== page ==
Piling Canada

What is the SQUID?

Determining the cleanliness of a drilled shaft base prior to concrete pour is no game
Written by Pile Dynamics, Inc.
January 2022

Photos: Pile Dynamics, Inc.

Pile Dynamics, Inc. (PDI)’s Shaft Quantitative Inspection Device (SQUID) is used to assess shaft base cleanliness through collected penetrometer readings. The SQUID was designed in an effort to obtain quantitative data when measuring the debris layer at the base of a drilled shaft. During the excavation of a drilled shaft, excess sediment can spill into the borehole. To meet design specifications, site crews use a cleanout bucket to remove this debris, but they aren’t able to confirm their cleanout efforts.

Within the deep foundation market, design specifications continue to evolve to ensure structural stability. The cleanliness of a drilled shaft’s base is key prior to pouring concrete. SQUID testing is a quick process that can be completed in a matter of minutes.

During a SQUID test, data is quickly collected with three penetrometers that measure force and displacement. The displacement plates remain on top of any soft material that’s present at the shaft base, while the penetrometers penetrate into any debris or soft material and record force as a function of displacement. The SQUID test can be repeated at multiple locations within the drilled shaft base area to provide a complete, objective and quantitative assessment of soft material thickness and bearing material conditions in a relatively short period of time. The data is evaluated in real-time by an engineer onsite or connected to the SQUID main unit via the internet. The need for additional cleanout, or the readiness to place concrete, can be immediately determined.

The development of SQUID was a response to the rapidly growing drilled shaft market and the need for quality assurance (QA) shaft base testing. As an industry leader in deep foundation testing, PDI quickly adapted to the market needs. If the base of the drilled shaft isn’t properly cleaned, the shaft may not perform as designed. SQUID offers a safe, cost effective and quantitative solution to help keep the project progressing. This method has been used to assess drilled shafts for bridges, building foundations, highways and railroad bridges.

A drill rig and Kelly bar are required to lower SQUID in the shaft. SQUID easily attaches to a drill rig’s Kelly bar, which is oftentimes already being used during drilled shaft construction. The downward force of the Kelly bar attached to the drill rig assists in the assessment via the penetrometers and displacement plates.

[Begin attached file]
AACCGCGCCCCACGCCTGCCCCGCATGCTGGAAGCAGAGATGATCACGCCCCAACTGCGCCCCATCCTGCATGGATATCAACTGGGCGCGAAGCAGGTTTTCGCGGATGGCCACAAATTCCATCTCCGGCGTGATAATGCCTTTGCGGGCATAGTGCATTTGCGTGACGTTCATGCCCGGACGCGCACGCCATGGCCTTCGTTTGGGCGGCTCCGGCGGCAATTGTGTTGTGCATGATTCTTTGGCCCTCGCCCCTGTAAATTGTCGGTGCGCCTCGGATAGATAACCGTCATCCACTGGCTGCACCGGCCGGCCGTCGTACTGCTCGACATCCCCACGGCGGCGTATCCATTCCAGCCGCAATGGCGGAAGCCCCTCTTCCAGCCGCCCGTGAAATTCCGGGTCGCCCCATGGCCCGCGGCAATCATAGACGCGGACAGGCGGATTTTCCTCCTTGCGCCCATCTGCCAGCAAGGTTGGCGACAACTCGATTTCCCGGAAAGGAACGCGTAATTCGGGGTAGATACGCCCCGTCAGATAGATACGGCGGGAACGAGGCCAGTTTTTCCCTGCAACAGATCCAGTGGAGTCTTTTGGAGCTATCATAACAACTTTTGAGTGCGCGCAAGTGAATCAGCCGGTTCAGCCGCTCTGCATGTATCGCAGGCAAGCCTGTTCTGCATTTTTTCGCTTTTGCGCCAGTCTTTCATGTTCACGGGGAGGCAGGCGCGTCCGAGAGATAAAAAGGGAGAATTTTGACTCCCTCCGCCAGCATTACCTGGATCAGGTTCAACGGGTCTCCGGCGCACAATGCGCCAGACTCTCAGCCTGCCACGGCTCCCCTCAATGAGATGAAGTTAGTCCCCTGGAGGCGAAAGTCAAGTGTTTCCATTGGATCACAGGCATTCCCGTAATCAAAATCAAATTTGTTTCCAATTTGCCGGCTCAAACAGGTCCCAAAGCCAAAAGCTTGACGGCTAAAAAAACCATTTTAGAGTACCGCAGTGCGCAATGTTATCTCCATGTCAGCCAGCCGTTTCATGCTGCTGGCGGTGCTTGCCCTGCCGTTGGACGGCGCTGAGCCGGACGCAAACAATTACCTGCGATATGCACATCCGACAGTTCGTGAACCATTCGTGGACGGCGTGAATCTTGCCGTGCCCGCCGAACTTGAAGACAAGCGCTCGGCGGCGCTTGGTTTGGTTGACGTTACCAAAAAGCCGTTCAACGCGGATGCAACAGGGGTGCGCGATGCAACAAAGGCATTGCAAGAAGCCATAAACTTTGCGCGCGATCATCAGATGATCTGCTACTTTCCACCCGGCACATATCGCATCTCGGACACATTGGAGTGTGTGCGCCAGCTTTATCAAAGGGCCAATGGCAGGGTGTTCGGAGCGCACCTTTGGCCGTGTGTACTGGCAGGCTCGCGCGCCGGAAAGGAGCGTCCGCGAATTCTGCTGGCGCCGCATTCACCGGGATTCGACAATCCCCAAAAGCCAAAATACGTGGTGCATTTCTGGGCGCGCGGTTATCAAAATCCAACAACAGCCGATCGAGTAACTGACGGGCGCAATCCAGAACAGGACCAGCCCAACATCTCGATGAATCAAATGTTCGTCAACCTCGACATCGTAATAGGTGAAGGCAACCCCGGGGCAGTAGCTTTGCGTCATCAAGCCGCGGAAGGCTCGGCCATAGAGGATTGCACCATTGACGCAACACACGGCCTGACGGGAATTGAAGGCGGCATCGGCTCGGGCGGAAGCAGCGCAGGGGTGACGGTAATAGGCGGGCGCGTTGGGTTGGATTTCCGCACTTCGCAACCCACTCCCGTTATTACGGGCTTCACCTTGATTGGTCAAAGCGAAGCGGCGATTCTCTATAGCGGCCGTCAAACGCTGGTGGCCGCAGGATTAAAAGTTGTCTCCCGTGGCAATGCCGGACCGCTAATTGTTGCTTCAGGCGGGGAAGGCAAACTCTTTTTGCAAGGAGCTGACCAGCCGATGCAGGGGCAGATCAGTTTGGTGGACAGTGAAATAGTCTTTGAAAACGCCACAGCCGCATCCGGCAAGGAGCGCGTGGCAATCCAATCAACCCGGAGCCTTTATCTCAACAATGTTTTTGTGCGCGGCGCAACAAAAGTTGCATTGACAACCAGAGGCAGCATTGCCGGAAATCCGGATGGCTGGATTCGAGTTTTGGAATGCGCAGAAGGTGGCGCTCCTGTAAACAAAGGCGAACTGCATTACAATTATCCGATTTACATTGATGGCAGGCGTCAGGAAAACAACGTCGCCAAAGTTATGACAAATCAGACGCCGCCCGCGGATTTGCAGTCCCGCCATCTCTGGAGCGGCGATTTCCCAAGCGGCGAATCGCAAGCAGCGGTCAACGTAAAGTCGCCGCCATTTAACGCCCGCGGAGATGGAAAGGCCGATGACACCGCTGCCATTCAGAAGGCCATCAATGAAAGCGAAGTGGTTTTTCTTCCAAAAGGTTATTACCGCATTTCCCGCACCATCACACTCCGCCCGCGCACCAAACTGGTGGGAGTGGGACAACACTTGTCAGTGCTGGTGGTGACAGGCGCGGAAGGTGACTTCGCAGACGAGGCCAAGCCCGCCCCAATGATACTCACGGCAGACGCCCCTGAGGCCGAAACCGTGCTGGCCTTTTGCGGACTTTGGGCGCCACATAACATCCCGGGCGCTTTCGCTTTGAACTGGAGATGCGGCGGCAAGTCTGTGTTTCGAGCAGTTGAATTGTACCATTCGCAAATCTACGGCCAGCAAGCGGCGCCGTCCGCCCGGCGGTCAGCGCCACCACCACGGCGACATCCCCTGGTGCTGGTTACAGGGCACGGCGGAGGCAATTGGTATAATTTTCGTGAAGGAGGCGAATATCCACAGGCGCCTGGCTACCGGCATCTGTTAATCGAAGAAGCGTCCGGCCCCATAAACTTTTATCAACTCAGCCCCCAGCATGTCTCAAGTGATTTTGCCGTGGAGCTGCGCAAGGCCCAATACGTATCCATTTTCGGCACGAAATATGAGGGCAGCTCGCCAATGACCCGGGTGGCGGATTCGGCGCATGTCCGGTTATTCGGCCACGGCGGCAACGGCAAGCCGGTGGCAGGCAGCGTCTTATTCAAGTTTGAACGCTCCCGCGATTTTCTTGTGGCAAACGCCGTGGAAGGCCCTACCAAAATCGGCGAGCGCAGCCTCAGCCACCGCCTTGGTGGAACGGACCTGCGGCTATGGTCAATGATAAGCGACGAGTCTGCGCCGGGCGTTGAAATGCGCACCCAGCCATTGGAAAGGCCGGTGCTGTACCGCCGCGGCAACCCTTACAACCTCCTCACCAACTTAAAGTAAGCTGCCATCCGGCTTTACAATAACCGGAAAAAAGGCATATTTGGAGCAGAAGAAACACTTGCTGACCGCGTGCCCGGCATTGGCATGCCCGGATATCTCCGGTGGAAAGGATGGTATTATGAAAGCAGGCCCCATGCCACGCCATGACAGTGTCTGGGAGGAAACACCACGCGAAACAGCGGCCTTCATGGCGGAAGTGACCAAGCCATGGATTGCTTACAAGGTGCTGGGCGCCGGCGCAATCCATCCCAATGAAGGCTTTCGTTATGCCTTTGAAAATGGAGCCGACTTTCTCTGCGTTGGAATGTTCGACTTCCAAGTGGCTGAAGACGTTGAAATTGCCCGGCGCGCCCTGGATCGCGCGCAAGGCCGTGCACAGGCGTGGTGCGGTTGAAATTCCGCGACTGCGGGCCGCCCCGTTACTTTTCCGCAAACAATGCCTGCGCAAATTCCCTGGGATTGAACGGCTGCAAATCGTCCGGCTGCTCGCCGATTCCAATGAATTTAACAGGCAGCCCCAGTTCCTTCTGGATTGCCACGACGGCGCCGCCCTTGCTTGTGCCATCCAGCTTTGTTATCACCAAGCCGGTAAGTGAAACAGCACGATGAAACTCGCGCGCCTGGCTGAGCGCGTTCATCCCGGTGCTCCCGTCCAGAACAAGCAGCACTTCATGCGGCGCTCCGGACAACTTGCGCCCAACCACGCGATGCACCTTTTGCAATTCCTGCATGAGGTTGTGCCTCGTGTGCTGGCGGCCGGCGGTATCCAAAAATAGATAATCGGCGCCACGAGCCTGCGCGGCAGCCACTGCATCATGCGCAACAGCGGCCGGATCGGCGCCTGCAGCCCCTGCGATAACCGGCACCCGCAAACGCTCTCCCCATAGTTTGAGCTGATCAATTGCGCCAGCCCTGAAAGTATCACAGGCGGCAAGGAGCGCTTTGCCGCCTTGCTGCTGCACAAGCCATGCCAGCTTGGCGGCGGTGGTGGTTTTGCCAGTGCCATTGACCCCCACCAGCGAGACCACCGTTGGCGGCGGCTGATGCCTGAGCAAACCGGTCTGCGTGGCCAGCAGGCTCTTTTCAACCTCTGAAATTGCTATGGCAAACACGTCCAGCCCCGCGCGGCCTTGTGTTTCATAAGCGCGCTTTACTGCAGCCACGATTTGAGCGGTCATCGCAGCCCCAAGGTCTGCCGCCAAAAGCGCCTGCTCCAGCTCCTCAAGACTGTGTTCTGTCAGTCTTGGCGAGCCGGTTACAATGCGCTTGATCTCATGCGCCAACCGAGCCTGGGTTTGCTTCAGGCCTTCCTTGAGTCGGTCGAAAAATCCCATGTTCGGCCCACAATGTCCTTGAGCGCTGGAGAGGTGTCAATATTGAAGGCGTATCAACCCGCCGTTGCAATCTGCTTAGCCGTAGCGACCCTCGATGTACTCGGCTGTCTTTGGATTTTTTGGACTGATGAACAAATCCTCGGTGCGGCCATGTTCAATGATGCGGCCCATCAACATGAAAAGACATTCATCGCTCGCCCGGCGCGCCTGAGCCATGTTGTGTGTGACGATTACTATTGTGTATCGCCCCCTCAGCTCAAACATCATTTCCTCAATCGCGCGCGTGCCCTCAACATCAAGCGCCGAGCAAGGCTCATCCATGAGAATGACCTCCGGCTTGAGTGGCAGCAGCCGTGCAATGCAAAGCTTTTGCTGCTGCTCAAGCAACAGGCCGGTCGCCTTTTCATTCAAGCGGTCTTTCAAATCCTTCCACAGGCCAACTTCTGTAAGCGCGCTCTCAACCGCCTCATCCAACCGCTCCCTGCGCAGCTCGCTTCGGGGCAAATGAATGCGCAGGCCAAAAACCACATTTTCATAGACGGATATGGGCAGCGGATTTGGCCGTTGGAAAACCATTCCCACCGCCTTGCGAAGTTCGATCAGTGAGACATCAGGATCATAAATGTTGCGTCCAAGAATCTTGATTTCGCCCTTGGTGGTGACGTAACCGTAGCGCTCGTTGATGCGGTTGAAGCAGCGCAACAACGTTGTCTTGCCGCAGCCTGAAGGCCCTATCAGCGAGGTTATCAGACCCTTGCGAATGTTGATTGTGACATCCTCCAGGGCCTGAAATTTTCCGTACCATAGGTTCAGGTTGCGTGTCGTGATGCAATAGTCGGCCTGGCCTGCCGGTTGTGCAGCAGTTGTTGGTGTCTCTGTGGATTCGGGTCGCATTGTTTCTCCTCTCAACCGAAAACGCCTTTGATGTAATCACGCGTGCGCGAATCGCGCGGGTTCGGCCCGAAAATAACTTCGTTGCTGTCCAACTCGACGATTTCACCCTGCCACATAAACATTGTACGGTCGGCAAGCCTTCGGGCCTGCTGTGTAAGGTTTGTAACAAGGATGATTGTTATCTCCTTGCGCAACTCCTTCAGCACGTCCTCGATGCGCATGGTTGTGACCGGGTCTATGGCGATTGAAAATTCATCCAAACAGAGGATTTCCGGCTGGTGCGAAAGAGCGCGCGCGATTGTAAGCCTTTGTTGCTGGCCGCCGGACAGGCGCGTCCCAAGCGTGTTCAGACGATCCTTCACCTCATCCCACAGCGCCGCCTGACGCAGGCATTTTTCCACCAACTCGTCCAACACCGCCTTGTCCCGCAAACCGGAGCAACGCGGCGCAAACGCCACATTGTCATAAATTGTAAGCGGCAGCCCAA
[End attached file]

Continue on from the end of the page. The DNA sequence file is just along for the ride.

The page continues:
Engineers can quickly assess the debris thickness at the base of a drilled shaft without interfering with project timelines. A quality control check can provide data measurements which can be compared to the design specifications. Additionally, using SQUID can prevent shaft toe anomalies before concrete placement.

There are other devices that use cameras to assess shaft base cleanliness. However, these cameras are not the best resource for obtaining quantitative data as loose sediment can impede the camera’s view, which leaves the engineer unsure of the base’s condition and without measurements to use for reference. The data obtained from SQUID’s penetrometers and displacement plates provide a quantitative measurement of debris found at the shaft base.

Additionally, the SQUID test can typically be performed in less than half the time of other testing methods.

The data obtained from SQUID’s penetrometers and displacement plates provide a quantitative measurement of debris found at the shaft base.

Using SQUID requires a basic understanding of tablet software and the data collection process. PDI offers a variety of educational resources, including webinars and in-person seminars, along with individual product training for engineers and technicians.

In addition to SQUID, PDI offers a Shaft Area Profile Evaluator (SHAPE®), a cost-effective QA testing device that provides a real-time, visual representation (verticality, radius, volume) of foundation excavation prior to concrete pouring in wet or dry conditions. Many times, SQUID and SHAPE are used together to test multiple drilled shafts on a project. Piling Canada

PDI, located in Cleveland, Ohio, with offices and representatives worldwide, offers a variety of QA testing products for the deep foundations industry. For more information visit www.pile.com or contactinfo@pile.com. To learn more about product training, contact one of PDI’s sales managers at sales@pile.com. Canadian companies can purchase or rent the SQUID through PDI. To get an estimate, reach out to ttutolo@pile.com.

Category: Education

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